Minister for Trade Dan Tehan discussed the global tourism recovery with other G20 tourism ministers at a virtual forum on 4 May. Tehan stated that, “Australia continues to be active in strengthening international cooperation on COVID-safe travel initiatives to promote recovery in this crucial sector.” He also noted that in 2020, international arrivals fell by nearly 75 percent globally, representing an estimated loss of A$1.7 trillion in global tourism export revenue.
On 30 April, Tehan announced that an expert panel will provide advice to government and the tourism industryto “help drive the economic recovery of the tourism industry and ensure its long-term success.” Tehan appointed former federal Tourism Minister, Martin Ferguson, to lead the Reimagining the Visitor Economy Expert Panel over the next six months. The remainder of the panel will consist of: Leanne Coddington, Chief Executive Officer of Tourism and Events Queensland; Karyn Kent, Chief Executive of StudyAdelaide; Kate Lamont, owner of Lamont’s Wine and Food; and Juan Walker, owner and operator of Walkabout Cultural Adventures. The Terms of Reference for the panel can be found here.
Minister for Immigration, Citizenship, Migrant Services and Multicultural Affairs, Alex Hawke, announced on 5 May that “owing to the ongoing unrest in Myanmar, Myanmar nationals currently in Australia on temporary visas may apply to extend their stay until it is safe to return home.” Hawke stated that, “Australia continues to strongly urge the Myanmar security forces to exercise restraint and refrain from violence against civilians, release those detained arbitrarily and engage in dialogue.”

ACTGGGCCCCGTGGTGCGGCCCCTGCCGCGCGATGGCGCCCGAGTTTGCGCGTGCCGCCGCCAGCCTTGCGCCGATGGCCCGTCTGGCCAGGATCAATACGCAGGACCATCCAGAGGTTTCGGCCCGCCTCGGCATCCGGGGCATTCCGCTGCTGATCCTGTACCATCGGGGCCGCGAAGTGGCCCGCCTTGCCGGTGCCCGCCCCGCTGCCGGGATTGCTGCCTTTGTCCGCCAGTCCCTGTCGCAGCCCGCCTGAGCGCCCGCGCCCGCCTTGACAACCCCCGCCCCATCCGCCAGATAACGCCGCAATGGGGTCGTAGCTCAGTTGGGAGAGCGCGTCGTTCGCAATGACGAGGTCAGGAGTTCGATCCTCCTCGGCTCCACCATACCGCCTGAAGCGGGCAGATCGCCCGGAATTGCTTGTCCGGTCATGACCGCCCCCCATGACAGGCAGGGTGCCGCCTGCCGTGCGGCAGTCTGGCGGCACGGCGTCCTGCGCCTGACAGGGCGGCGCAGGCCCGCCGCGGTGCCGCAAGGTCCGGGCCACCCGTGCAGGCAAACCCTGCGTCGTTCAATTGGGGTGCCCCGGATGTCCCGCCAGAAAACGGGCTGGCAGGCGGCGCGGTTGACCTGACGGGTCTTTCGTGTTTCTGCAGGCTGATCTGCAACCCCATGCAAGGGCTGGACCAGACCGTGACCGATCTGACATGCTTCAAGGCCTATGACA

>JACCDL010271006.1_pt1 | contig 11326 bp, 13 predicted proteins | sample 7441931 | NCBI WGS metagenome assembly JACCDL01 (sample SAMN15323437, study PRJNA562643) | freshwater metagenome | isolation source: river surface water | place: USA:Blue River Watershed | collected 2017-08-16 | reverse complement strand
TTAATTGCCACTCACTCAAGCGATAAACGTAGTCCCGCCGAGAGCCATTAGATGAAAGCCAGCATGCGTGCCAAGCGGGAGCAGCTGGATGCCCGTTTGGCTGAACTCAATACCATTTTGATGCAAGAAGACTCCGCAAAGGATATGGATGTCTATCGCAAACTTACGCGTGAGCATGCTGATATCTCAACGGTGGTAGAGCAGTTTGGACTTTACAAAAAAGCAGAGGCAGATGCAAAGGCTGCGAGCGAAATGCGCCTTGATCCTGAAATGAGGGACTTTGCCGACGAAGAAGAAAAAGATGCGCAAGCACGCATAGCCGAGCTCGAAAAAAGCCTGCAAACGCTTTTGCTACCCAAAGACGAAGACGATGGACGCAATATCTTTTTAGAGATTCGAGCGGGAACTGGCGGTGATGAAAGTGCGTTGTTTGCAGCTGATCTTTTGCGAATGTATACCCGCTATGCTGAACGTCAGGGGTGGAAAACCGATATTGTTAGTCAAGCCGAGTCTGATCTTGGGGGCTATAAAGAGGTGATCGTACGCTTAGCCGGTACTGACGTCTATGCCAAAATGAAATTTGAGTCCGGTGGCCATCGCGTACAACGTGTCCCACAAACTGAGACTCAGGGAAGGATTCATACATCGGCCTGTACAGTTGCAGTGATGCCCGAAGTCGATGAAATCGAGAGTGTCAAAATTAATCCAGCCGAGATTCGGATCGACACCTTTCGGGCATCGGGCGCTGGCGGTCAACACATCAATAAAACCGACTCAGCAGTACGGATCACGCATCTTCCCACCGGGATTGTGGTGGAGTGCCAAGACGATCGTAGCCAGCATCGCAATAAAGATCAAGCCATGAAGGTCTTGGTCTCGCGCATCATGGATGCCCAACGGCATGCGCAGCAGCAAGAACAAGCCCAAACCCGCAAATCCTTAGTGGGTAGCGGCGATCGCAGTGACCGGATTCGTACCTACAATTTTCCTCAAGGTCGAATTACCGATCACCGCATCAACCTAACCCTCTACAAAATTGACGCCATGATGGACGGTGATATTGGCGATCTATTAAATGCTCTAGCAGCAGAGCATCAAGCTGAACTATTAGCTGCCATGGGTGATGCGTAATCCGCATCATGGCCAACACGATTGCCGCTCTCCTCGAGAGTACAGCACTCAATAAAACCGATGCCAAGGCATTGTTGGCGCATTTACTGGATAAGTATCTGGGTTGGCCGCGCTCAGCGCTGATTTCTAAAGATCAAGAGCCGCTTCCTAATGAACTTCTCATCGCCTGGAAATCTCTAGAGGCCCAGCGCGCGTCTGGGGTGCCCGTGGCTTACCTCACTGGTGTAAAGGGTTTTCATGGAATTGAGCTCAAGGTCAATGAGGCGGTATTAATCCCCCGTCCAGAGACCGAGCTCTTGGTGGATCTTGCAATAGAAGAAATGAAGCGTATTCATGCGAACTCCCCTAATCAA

On 29 April, Hawke, alongside Morrison and Assistant Minister for Customs, Community Safety and Multicultural Affairs Jason Wood, and more than 140 multicultural community leaders, discussed Australia’s travel pause with India and “the range of assistance that Australia is providing at this difficult time.” Hawke stated that, “the Government will now undertake a large scale program of engagements with Australia’s Indian community to hear their views and concerns regarding the evolving COVID-19 situation in India, provide updates, and convey the Australian Government support options that are available.”
Shadow Minister for Foreign Affairs Penny Wong stated on 30 April that “more action [is] required to assist India and the 10,000 Australians left stranded.” Wong called on the Government to “put in place a plan to get stranded Australians home as soon as possible by acting on safe, national quarantine” and to “work urgently to support Australians in India, including options to vaccinate Australians left behind in this high-risk situation, and provide extra financial support to those most vulnerable.”
On 30 April, Wong urged the Morrison Government to “stop its obstruction and instead work cooperatively to explore all options that ensure developing nations can access safe, effective and affordable COVID-19 vaccines in a timely way, ahead of a meeting of the World Trade Organization today.”
Isabella Keith is an undergraduate student at the Australian National University studying Law and Politics, Philosophy and Economics. She is currently an intern at the AIIA National Office.